One of the complexities of Apache Hadoop is the need to deploy clusters of servers, potentially on a regular basis. At Cloudera, which at any time maintains hundreds of test and development clusters in different configurations, this process presents a lot of operational headaches if not done in an automated fashion. In this post, I’ll describe an approach to cluster automation that works for us, as well as many of our customers and partners.
At Cloudera engineering, we have a big support matrix: We work on many versions of CDH (multiple release trains, plus things like rolling upgrade testing), and CDH works across a wide variety of OS distros (RHEL 5 & 6, Ubuntu Precise & Lucid, Debian Squeeze, and SLES 11), and complex configuration combinations — highly available HDFS or simple HDFS, Kerberized or non-secure, using YARN or MR1 as the execution framework, etc. Clearly, we need an easy way to spin-up a new cluster that has the desired setup, which we can subsequently use for integration, testing, customer support, demos, and so on.
This concept is not new; there are several other examples of Hadoop cluster automation solutions. For example, Yahoo! has its own infrastructure tools, and you can find publicly available Puppet recipes, with various degrees of completeness and maintenance. Furthermore, there are tools that work only with a particular virtualization environment. However, we needed a solution that is more powerful and easier to maintain.
Data scientists, that peculiar mix of software engineer and statistician, are notoriously difficult to interview. One approach that I’ve used over the years is to pose a problem that requires some mixture of algorithm design and probability theory in order to come up with an answer. Here’s an example of this type of question that has been popular in Silicon Valley for a number of years:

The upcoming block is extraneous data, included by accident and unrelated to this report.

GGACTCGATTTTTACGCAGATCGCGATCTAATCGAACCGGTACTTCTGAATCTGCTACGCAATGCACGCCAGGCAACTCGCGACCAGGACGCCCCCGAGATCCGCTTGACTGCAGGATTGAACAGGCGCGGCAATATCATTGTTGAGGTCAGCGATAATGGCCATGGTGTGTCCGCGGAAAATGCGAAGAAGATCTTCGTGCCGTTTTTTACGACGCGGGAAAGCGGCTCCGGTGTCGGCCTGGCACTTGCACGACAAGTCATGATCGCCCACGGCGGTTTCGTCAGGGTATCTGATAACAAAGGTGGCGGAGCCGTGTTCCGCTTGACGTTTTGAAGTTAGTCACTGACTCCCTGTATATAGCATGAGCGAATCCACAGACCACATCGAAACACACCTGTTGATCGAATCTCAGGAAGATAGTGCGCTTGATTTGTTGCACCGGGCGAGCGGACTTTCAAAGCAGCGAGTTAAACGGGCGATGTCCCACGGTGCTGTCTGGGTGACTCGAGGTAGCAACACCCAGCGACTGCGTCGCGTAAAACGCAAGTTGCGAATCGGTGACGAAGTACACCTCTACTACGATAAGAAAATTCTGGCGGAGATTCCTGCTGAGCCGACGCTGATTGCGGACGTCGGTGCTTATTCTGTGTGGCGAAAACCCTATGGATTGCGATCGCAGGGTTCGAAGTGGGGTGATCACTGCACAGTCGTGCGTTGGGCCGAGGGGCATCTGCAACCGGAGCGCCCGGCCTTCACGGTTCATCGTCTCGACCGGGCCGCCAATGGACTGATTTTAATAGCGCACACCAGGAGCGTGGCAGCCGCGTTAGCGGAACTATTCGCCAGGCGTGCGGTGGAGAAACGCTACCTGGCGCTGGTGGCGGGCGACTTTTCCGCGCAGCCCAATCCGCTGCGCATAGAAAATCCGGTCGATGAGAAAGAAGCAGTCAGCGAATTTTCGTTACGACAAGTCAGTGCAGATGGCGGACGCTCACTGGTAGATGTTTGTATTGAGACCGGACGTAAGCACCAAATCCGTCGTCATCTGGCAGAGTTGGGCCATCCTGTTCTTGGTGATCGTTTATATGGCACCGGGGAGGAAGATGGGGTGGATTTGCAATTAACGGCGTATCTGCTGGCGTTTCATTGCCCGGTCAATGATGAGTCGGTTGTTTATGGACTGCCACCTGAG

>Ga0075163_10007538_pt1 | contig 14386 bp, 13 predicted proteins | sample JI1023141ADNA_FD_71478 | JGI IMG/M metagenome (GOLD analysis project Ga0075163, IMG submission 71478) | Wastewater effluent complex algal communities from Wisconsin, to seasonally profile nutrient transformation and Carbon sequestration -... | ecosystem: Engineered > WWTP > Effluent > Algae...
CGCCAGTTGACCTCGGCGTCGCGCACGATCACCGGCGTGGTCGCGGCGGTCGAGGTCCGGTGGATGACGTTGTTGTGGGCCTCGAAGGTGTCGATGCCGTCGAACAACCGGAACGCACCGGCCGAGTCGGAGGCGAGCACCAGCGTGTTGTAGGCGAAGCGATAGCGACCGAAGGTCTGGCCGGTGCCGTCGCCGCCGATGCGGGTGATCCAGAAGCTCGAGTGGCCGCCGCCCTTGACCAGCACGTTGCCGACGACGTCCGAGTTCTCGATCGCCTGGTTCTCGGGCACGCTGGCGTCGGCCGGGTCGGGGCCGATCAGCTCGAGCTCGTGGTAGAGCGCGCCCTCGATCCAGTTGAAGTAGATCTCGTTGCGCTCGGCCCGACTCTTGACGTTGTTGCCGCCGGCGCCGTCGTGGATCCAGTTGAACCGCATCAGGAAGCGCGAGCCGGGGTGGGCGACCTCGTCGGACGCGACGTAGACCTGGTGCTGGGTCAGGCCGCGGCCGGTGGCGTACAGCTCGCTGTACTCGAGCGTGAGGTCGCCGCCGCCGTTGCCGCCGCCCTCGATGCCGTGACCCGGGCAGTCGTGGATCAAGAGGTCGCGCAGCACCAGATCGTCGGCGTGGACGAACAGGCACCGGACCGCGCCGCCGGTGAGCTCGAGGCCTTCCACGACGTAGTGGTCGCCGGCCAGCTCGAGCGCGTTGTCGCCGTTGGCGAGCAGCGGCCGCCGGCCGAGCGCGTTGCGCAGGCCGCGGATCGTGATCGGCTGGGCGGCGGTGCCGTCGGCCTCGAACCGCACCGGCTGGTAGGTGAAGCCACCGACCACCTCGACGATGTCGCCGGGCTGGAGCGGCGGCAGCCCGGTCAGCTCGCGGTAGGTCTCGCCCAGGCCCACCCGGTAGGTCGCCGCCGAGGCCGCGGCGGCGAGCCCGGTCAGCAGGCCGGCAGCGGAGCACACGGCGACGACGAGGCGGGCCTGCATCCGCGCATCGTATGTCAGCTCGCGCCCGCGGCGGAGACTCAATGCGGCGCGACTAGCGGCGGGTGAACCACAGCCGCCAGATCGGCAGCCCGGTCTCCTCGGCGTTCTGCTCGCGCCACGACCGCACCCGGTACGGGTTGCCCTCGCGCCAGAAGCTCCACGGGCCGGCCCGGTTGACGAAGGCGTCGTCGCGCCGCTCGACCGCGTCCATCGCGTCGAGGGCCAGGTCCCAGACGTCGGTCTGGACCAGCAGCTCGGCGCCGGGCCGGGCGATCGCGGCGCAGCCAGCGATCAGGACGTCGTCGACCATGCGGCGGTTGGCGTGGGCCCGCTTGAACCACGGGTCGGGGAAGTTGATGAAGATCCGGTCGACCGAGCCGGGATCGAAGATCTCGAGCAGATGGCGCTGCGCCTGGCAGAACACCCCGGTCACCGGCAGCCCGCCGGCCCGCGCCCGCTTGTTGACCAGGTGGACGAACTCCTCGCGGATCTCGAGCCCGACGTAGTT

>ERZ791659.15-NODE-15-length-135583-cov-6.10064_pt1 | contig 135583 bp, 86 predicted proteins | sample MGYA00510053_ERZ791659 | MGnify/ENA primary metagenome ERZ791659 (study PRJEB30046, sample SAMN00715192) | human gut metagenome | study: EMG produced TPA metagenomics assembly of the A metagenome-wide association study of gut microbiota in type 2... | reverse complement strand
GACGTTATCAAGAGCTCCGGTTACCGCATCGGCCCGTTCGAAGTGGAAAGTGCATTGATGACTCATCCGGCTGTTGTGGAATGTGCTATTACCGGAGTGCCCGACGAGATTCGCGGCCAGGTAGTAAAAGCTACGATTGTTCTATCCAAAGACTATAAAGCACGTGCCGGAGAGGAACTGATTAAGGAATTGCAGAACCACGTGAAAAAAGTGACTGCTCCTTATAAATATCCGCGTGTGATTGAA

Say you have a stream of items of large and unknown length that we can only iterate over once. Create an algorithm that randomly chooses an item from this stream such that each item is equally likely to be selected.
The first thing to do when you find yourself confronted with such a question is to stay calm. The data scientist who is interviewing you isn’t trying to trick you by asking you to do something that is impossible. In fact, this data scientist is desperate to hire you. She is buried under a pile of analysis requests, her ETL pipeline is broken, and her machine learning model is failing to converge. Her only hope is to hire smart people such as yourself to come in and help. She wants you to succeed.
This how-to is the second in a series that explores the use of the Apache HBase REST interface. Part 1 covered HBase REST fundamentals, some Python caveats, and table administration. Part 2 below will show you how to insert multiple rows at once using XML and JSON. The full code samples can be found on GitHub.
Adding Rows With XML
The REST interface would be useless without the ability to add and update row values. The interface gives us this ability with the
POST verb. By posting new rows, we can add new rows or update existing rows using the same row key.
First, let’s step through how to do this using the XML and JSON data formats. Let’s start with XML.